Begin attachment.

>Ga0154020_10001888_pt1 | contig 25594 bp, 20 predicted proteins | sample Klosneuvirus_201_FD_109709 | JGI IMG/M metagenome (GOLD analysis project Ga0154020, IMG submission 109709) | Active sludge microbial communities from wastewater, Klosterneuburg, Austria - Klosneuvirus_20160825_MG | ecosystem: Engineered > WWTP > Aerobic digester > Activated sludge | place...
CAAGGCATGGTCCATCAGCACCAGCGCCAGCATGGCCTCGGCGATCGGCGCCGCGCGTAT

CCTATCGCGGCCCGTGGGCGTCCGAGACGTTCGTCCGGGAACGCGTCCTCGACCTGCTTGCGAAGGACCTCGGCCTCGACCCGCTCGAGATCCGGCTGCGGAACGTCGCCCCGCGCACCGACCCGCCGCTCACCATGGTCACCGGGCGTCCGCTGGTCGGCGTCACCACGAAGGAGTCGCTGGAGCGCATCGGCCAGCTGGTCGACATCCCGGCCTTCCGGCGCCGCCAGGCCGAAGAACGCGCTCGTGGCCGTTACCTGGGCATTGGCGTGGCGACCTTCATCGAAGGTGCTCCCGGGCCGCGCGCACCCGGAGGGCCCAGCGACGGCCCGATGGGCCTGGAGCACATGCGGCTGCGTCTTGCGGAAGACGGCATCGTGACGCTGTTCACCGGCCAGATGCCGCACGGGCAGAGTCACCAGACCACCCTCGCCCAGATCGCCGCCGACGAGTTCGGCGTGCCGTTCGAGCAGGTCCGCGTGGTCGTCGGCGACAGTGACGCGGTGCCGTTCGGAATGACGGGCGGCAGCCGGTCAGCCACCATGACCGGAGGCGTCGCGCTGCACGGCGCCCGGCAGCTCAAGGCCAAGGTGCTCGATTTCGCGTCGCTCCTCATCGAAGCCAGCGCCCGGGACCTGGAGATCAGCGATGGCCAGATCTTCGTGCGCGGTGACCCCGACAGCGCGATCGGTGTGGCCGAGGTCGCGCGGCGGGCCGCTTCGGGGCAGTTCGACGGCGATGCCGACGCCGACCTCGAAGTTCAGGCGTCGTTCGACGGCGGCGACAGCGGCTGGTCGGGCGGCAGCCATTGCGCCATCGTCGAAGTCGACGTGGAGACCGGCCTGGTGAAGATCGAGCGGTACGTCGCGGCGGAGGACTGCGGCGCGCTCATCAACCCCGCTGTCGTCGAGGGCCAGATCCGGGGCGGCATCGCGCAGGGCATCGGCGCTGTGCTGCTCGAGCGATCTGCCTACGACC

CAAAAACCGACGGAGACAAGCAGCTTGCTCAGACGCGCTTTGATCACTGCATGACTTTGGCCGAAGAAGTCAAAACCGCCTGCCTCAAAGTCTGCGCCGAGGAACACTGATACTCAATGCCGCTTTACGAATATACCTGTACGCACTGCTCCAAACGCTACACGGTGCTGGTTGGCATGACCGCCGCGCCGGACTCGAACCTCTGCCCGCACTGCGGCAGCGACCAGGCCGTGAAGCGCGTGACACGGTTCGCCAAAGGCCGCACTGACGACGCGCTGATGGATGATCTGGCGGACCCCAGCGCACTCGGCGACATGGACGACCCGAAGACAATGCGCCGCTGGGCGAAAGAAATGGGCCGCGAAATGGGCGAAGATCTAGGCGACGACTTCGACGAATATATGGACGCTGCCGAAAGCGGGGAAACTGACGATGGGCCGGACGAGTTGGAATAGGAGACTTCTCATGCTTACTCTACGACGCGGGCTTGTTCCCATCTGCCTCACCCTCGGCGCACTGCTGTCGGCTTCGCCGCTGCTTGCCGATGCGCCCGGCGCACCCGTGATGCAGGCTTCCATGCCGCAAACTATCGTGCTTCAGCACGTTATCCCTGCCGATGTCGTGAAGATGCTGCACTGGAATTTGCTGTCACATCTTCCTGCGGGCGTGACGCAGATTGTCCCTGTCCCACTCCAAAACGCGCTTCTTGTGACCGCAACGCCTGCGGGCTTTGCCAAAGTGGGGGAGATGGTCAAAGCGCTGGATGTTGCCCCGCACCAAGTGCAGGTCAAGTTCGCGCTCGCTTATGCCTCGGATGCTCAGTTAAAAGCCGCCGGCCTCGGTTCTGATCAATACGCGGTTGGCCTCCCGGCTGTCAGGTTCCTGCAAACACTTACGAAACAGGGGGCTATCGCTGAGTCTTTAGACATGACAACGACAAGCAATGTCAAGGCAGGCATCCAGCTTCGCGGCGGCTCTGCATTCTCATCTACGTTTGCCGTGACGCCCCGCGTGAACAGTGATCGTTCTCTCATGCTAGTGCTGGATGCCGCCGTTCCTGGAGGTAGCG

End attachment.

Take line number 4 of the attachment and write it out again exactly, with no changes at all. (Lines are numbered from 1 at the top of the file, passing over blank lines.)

CAAAAACCGACGGAGACAAGCAGCTTGCTCAGACGCGCTTTGATCACTGCATGACTTTGGCCGAAGAAGTCAAAACCGCCTGCCTCAAAGTCTGCGCCGAGGAACACTGATACTCAATGCCGCTTTACGAATATACCTGTACGCACTGCTCCAAACGCTACACGGTGCTGGTTGGCATGACCGCCGCGCCGGACTCGAACCTCTGCCCGCACTGCGGCAGCGACCAGGCCGTGAAGCGCGTGACACGGTTCGCCAAAGGCCGCACTGACGACGCGCTGATGGATGATCTGGCGGACCCCAGCGCACTCGGCGACATGGACGACCCGAAGACAATGCGCCGCTGGGCGAAAGAAATGGGCCGCGAAATGGGCGAAGATCTAGGCGACGACTTCGACGAATATATGGACGCTGCCGAAAGCGGGGAAACTGACGATGGGCCGGACGAGTTGGAATAGGAGACTTCTCATGCTTACTCTACGACGCGGGCTTGTTCCCATCTGCCTCACCCTCGGCGCACTGCTGTCGGCTTCGCCGCTGCTTGCCGATGCGCCCGGCGCACCCGTGATGCAGGCTTCCATGCCGCAAACTATCGTGCTTCAGCACGTTATCCCTGCCGATGTCGTGAAGATGCTGCACTGGAATTTGCTGTCACATCTTCCTGCGGGCGTGACGCAGATTGTCCCTGTCCCACTCCAAAACGCGCTTCTTGTGACCGCAACGCCTGCGGGCTTTGCCAAAGTGGGGGAGATGGTCAAAGCGCTGGATGTTGCCCCGCACCAAGTGCAGGTCAAGTTCGCGCTCGCTTATGCCTCGGATGCTCAGTTAAAAGCCGCCGGCCTCGGTTCTGATCAATACGCGGTTGGCCTCCCGGCTGTCAGGTTCCTGCAAACACTTACGAAACAGGGGGCTATCGCTGAGTCTTTAGACATGACAACGACAAGCAATGTCAAGGCAGGCATCCAGCTTCGCGGCGGCTCTGCATTCTCATCTACGTTTGCCGTGACGCCCCGCGTGAACAGTGATCGTTCTCTCATGCTAGTGCTGGATGCCGCCGTTCCTGGAGGTAGCG